Of course, fraandships differ significantly when you’re a woman. “I get around 10 messages like this a day,” says “Rachel,” an alias she provided for safety reasons. Rachel is a writer based in London who is fairly active on social media. Like many writers looking for tips and story ideas, her direct messages are open for anyone to message her privately. “Most of the messages are from men — not always of South Asian origin. I’ve had messages from people living in Nigeria, Ghana, China and plenty of Russians. The common thread is that they’re pretty much always men.”
Last year, Rachel was messaged by a guy who called himself Arun. According to his profile, he lived in Hyderabad, Pakistan. His profile picture featured him — a young, slim man in a white and orange polo shirt with a short, clean haircut and a moustache — standing in front of a palm tree. He started by sending her messages on a daily basis just saying “hello,” messages that Rachel routinely ignored. But one night in April, Arun sent her another message that differed in tone: “Fuck you, you fat bitch.”
Rachel was shocked and reported the account to Twitter, which swiftly deleted it. But the next week, another man slid into her DMs and began insulting her, calling her a “cow” and a “whore.” Rachel still doesn’t know if this was Arun or someone else. The experience, however, still deeply affects her. She told me she didn’t want to go into specifics, other than to say that the whole experience forced her to lock all of her social media accounts.
I more or less heard the same thing from all the other women I talked to for this story. “Some guys go straight for the kill and send me nudes or weird seductive selfies,” one tells me. Others relay tales of men repeatedly sending them messages like “sexi” and “beautiful babes,” especially if they’re white and blonde.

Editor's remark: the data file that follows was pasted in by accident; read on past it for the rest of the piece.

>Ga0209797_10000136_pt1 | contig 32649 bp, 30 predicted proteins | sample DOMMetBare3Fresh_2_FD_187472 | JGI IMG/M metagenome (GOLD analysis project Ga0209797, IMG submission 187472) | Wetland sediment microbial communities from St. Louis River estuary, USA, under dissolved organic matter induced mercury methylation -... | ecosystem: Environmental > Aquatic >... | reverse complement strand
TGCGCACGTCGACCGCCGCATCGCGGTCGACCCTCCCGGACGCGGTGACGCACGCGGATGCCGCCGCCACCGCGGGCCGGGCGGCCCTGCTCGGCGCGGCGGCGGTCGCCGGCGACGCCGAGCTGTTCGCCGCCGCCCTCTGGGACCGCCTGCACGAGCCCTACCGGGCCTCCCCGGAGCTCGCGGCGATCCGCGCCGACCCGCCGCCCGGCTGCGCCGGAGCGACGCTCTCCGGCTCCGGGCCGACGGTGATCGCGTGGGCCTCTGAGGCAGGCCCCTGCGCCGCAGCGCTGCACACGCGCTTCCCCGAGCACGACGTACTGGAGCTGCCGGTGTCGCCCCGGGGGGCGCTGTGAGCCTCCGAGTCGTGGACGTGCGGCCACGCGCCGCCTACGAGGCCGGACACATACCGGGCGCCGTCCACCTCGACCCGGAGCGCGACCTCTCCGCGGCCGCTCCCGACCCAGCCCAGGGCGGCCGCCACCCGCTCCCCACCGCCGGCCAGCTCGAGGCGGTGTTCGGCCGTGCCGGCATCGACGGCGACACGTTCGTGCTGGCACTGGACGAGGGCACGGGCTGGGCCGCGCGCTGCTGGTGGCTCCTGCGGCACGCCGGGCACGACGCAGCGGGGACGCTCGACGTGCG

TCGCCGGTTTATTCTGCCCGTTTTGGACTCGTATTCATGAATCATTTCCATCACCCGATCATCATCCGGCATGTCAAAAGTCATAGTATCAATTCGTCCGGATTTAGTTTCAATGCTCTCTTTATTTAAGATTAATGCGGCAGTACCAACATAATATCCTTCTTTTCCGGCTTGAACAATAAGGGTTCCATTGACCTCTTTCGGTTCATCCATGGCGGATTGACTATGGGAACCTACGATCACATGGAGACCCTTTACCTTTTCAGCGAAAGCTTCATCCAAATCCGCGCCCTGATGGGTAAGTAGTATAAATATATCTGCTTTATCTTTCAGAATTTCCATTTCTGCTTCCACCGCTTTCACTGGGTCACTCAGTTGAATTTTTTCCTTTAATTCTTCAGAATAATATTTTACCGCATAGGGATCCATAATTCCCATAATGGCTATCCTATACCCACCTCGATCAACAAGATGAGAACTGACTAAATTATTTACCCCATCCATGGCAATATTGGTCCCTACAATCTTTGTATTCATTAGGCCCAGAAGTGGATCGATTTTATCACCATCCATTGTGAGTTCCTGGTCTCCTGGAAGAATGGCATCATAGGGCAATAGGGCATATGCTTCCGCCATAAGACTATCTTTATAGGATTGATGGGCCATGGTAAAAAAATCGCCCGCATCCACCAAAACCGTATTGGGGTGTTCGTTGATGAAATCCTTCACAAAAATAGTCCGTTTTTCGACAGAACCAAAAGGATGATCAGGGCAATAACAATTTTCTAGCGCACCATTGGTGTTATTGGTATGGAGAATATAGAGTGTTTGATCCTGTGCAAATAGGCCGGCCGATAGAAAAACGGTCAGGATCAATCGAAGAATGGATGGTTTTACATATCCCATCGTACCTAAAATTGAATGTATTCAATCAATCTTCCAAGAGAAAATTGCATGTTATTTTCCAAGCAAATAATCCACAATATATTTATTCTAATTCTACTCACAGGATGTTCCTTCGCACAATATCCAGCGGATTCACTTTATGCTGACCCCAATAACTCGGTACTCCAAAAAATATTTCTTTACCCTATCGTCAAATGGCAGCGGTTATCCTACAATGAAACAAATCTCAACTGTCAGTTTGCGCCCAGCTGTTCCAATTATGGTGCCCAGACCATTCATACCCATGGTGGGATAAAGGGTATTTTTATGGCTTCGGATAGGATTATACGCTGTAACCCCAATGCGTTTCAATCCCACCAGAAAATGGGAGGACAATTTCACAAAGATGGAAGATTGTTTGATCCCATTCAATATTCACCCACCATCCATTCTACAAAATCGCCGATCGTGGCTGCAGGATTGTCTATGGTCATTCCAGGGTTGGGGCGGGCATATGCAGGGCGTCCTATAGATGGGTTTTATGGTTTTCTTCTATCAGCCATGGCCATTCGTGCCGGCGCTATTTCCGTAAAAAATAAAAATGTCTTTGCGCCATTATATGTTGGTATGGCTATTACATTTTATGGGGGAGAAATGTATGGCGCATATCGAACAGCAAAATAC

“I’ve had guys message me to ask to speak to my father about getting married,” Sakina, a British-Pakistani student in London, tells me over Twitter, echoing the experience of many of the women of color I spoke with. (Again, “Sakina” is an alias.) “My friends have all gotten these kind of messages, too. They aren’t in-your-face perverted. It usually starts with them saying you’re beautiful and asking if you’d be interested in getting married. Most of my friends ignore them — but that’s because if you respond by saying no, they get angry and start swearing and insulting you.”
Sakina adds that a few women have messaged her for fraandships, too, but that the interactions are always different. “They tend to present themselves as older. They’ll start messages with things like ‘hello dear,’ and so, if they’re real, they’re probably mums. The main issue is that it’s more difficult to tell if they’re real or if they’re elaborately catfishing. Often they’ll ask you to transfer funds to them, or it’ll be a typical scamming message you’d ordinarily find in your spam inbox. It’s easy to tell which men are real, because they’re incredibly direct.”
Manish is definitely aware of how he and his other fraandship-seekers are perceived by Western women. But he says, “It’s a difficult problem to solve because men speaking to women they aren’t married to — or who aren’t in their families — isn’t usually allowed.” In fact, he later tells me that he’s spoken to very few women in his life, and that the internet has finally allowed him and others like him to speak to women without being worried about their parents or family finding out.
It’s this inexperience with women that leaves them defaulting to what they know best: “What we see in movies, [especially] Western movies.”
“We think if we talk about sex, or we try to act like people we see in films, we will be like them,” Manish explains. “So then, we get [upset] and confused when we’re blocked, or when these girls don’t talk back to us.”
Still, Manish and his friends are undeterred. Blocked or not, rejected or not, they continue to spend hours on other people’s Facebook and Twitter profiles, imagining what their lives are like — and how those lives could be theirs one day. “I will still go to America, or maybe London!” he says as we finish up our Skype call. “Soon, I will go. I do not want to stay here. I want to see the world. By [talking] to you, I’m already doing that.”